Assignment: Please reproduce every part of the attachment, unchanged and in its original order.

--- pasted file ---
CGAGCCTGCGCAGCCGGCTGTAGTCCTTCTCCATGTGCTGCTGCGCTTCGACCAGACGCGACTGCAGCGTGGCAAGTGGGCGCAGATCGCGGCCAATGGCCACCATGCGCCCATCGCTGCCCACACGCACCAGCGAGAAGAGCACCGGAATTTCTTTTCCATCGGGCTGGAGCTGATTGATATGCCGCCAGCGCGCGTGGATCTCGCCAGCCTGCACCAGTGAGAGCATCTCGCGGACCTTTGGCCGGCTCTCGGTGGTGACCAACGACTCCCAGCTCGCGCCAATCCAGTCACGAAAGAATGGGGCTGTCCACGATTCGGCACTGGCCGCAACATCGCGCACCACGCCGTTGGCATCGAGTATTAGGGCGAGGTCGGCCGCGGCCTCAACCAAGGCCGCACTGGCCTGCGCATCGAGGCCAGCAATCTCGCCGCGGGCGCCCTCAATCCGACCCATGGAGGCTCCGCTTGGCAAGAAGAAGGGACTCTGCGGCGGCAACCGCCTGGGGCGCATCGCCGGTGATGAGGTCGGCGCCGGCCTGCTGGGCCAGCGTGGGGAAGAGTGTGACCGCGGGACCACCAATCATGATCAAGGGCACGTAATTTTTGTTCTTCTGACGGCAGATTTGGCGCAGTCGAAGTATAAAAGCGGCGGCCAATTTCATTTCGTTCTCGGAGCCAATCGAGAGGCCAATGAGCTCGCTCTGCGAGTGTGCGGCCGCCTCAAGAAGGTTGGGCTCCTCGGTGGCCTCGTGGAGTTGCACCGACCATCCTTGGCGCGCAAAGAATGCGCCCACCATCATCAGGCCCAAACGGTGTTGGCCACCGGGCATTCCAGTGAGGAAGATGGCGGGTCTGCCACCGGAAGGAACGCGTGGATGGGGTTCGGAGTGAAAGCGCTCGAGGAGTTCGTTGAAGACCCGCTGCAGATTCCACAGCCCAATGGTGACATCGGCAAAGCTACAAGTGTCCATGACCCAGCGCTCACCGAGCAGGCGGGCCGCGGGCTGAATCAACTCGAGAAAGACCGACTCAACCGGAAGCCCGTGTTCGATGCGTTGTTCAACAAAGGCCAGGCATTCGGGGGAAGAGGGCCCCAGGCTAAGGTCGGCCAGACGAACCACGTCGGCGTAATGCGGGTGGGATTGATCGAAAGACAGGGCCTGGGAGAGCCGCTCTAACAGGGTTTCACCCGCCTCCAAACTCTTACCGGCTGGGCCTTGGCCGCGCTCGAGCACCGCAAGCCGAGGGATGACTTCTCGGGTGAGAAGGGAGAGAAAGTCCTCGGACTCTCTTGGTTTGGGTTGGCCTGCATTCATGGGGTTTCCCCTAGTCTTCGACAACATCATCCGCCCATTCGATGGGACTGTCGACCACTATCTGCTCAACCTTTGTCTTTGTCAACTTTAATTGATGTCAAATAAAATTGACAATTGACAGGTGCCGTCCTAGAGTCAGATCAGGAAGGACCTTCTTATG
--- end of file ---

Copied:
CGAGCCTGCGCAGCCGGCTGTAGTCCTTCTCCATGTGCTGCTGCGCTTCGACCAGACGCGACTGCAGCGTGGCAAGTGGGCGCAGATCGCGGCCAATGGCCACCATGCGCCCATCGCTGCCCACACGCACCAGCGAGAAGAGCACCGGAATTTCTTTTCCATCGGGCTGGAGCTGATTGATATGCCGCCAGCGCGCGTGGATCTCGCCAGCCTGCACCAGTGAGAGCATCTCGCGGACCTTTGGCCGGCTCTCGGTGGTGACCAACGACTCCCAGCTCGCGCCAATCCAGTCACGAAAGAATGGGGCTGTCCACGATTCGGCACTGGCCGCAACATCGCGCACCACGCCGTTGGCATCGAGTATTAGGGCGAGGTCGGCCGCGGCCTCAACCAAGGCCGCACTGGCCTGCGCATCGAGGCCAGCAATCTCGCCGCGGGCGCCCTCAATCCGACCCATGGAGGCTCCGCTTGGCAAGAAGAAGGGACTCTGCGGCGGCAACCGCCTGGGGCGCATCGCCGGTGATGAGGTCGGCGCCGGCCTGCTGGGCCAGCGTGGGGAAGAGTGTGACCGCGGGACCACCAATCATGATCAAGGGCACGTAATTTTTGTTCTTCTGACGGCAGATTTGGCGCAGTCGAAGTATAAAAGCGGCGGCCAATTTCATTTCGTTCTCGGAGCCAATCGAGAGGCCAATGAGCTCGCTCTGCGAGTGTGCGGCCGCCTCAAGAAGGTTGGGCTCCTCGGTGGCCTCGTGGAGTTGCACCGACCATCCTTGGCGCGCAAAGAATGCGCCCACCATCATCAGGCCCAAACGGTGTTGGCCACCGGGCATTCCAGTGAGGAAGATGGCGGGTCTGCCACCGGAAGGAACGCGTGGATGGGGTTCGGAGTGAAAGCGCTCGAGGAGTTCGTTGAAGACCCGCTGCAGATTCCACAGCCCAATGGTGACATCGGCAAAGCTACAAGTGTCCATGACCCAGCGCTCACCGAGCAGGCGGGCCGCGGGCTGAATCAACTCGAGAAAGACCGACTCAACCGGAAGCCCGTGTTCGATGCGTTGTTCAACAAAGGCCAGGCATTCGGGGGAAGAGGGCCCCAGGCTAAGGTCGGCCAGACGAACCACGTCGGCGTAATGCGGGTGGGATTGATCGAAAGACAGGGCCTGGGAGAGCCGCTCTAACAGGGTTTCACCCGCCTCCAAACTCTTACCGGCTGGGCCTTGGCCGCGCTCGAGCACCGCAAGCCGAGGGATGACTTCTCGGGTGAGAAGGGAGAGAAAGTCCTCGGACTCTCTTGGTTTGGGTTGGCCTGCATTCATGGGGTTTCCCCTAGTCTTCGACAACATCATCCGCCCATTCGATGGGACTGTCGACCACTATCTGCTCAACCTTTGTCTTTGTCAACTTTAATTGATGTCAAATAAAATTGACAATTGACAGGTGCCGTCCTAGAGTCAGATCAGGAAGGACCTTCTTATG